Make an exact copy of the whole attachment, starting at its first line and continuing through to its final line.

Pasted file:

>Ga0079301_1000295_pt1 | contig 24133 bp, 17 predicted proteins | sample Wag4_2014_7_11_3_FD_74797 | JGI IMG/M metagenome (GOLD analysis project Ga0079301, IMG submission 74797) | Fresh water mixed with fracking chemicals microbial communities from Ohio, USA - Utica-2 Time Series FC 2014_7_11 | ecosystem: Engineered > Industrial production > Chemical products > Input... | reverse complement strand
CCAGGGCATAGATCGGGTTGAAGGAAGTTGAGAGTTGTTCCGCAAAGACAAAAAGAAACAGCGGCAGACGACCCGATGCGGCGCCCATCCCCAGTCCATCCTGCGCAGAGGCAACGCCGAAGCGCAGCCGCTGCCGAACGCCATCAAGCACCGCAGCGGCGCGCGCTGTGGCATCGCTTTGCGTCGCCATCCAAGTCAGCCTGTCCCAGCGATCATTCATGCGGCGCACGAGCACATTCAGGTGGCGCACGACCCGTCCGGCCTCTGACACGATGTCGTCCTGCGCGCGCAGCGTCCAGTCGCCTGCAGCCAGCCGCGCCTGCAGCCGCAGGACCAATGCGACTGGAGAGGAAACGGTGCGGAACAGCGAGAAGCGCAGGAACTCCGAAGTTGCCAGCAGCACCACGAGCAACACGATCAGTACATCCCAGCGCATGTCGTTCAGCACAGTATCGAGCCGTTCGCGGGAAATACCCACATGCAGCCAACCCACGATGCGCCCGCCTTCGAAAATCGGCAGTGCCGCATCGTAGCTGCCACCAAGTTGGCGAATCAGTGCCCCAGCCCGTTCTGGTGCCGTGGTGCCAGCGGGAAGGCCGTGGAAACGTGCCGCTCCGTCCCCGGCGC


>Ga0079301_1000295_pt1 | contig 24133 bp, 17 predicted proteins | sample Wag4_2014_7_11_3_FD_74797 | JGI IMG/M metagenome (GOLD analysis project Ga0079301, IMG submission 74797) | Fresh water mixed with fracking chemicals microbial communities from Ohio, USA - Utica-2 Time Series FC 2014_7_11 | ecosystem: Engineered > Industrial production > Chemical products > Input... | reverse complement strand
CCAGGGCATAGATCGGGTTGAAGGAAGTTGAGAGTTGTTCCGCAAAGACAAAAAGAAACAGCGGCAGACGACCCGATGCGGCGCCCATCCCCAGTCCATCCTGCGCAGAGGCAACGCCGAAGCGCAGCCGCTGCCGAACGCCATCAAGCACCGCAGCGGCGCGCGCTGTGGCATCGCTTTGCGTCGCCATCCAAGTCAGCCTGTCCCAGCGATCATTCATGCGGCGCACGAGCACATTCAGGTGGCGCACGACCCGTCCGGCCTCTGACACGATGTCGTCCTGCGCGCGCAGCGTCCAGTCGCCTGCAGCCAGCCGCGCCTGCAGCCGCAGGACCAATGCGACTGGAGAGGAAACGGTGCGGAACAGCGAGAAGCGCAGGAACTCCGAAGTTGCCAGCAGCACCACGAGCAACACGATCAGTACATCCCAGCGCATGTCGTTCAGCACAGTATCGAGCCGTTCGCGGGAAATACCCACATGCAGCCAACCCACGATGCGCCCGCCTTCGAAAATCGGCAGTGCCGCATCGTAGCTGCCACCAAGTTGGCGAATCAGTGCCCCAGCCCGTTCTGGTGCCGTGGTGCCAGCGGGAAGGCCGTGGAAACGTGCCGCTCCGTCCCCGGCGC